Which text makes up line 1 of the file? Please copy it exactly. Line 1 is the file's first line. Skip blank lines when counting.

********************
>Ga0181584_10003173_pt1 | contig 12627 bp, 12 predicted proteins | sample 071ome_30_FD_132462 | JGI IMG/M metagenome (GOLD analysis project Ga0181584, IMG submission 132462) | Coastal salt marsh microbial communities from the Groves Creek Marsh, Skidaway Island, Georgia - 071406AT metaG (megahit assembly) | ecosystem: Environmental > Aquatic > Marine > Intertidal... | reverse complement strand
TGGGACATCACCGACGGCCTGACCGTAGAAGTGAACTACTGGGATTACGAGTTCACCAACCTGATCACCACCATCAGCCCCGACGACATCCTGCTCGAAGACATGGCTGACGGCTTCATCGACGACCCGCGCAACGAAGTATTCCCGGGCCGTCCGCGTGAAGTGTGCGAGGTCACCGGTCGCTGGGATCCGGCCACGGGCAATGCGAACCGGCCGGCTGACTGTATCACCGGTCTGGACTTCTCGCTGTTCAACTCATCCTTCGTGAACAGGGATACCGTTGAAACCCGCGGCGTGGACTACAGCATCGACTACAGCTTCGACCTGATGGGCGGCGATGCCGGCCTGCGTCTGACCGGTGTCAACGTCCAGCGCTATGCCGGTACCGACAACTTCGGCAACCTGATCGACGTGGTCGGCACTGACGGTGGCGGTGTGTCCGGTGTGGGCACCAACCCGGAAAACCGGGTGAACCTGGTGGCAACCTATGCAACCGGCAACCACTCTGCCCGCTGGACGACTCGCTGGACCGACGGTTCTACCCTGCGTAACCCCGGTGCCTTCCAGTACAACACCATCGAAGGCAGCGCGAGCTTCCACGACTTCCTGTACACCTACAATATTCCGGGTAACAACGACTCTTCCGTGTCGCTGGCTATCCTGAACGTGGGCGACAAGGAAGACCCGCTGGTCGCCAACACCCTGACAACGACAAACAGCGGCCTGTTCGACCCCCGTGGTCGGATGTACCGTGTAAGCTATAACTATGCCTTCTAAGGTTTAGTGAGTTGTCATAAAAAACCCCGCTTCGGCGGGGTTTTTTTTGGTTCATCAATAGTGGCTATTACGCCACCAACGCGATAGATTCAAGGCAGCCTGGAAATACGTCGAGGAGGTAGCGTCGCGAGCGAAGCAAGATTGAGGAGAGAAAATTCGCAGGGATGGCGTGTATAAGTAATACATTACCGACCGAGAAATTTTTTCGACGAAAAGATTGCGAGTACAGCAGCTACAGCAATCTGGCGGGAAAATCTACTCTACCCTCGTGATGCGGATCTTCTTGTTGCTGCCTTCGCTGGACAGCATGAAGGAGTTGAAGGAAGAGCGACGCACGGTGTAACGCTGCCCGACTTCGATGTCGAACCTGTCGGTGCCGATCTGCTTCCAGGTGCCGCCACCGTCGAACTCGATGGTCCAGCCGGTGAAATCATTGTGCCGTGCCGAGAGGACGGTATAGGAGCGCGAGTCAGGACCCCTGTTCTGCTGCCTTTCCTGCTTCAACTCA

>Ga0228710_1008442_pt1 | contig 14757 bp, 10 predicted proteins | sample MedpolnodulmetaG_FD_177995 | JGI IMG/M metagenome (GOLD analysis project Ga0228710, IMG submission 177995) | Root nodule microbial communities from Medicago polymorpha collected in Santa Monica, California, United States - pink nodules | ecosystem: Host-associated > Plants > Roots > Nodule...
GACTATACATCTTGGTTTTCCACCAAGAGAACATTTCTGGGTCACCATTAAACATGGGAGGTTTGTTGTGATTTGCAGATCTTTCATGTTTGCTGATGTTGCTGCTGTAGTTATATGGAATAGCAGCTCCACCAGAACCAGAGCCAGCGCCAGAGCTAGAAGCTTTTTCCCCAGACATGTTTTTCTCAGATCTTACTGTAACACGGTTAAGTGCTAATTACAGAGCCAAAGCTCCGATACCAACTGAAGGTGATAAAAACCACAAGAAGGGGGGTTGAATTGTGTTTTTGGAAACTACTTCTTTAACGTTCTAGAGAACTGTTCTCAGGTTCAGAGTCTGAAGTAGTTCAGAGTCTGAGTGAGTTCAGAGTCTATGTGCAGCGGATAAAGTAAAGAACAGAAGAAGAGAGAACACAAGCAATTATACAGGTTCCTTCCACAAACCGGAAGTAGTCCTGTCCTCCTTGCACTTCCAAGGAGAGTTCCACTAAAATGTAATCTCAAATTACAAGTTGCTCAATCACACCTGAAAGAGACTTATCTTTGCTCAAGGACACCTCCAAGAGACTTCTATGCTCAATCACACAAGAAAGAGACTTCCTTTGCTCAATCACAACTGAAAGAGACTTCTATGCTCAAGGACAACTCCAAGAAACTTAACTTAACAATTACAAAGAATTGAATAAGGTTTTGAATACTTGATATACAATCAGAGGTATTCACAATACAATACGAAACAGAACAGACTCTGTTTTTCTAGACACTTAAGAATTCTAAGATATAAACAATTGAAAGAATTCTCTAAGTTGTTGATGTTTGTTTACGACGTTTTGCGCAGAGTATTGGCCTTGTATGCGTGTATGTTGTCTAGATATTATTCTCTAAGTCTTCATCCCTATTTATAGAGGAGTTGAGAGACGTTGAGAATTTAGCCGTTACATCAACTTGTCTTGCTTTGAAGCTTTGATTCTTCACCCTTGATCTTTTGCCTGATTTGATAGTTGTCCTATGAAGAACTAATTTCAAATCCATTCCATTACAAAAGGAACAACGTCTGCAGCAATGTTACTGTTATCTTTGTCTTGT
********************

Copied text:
>Ga0181584_10003173_pt1 | contig 12627 bp, 12 predicted proteins | sample 071ome_30_FD_132462 | JGI IMG/M metagenome (GOLD analysis project Ga0181584, IMG submission 132462) | Coastal salt marsh microbial communities from the Groves Creek Marsh, Skidaway Island, Georgia - 071406AT metaG (megahit assembly) | ecosystem: Environmental > Aquatic > Marine > Intertidal... | reverse complement strand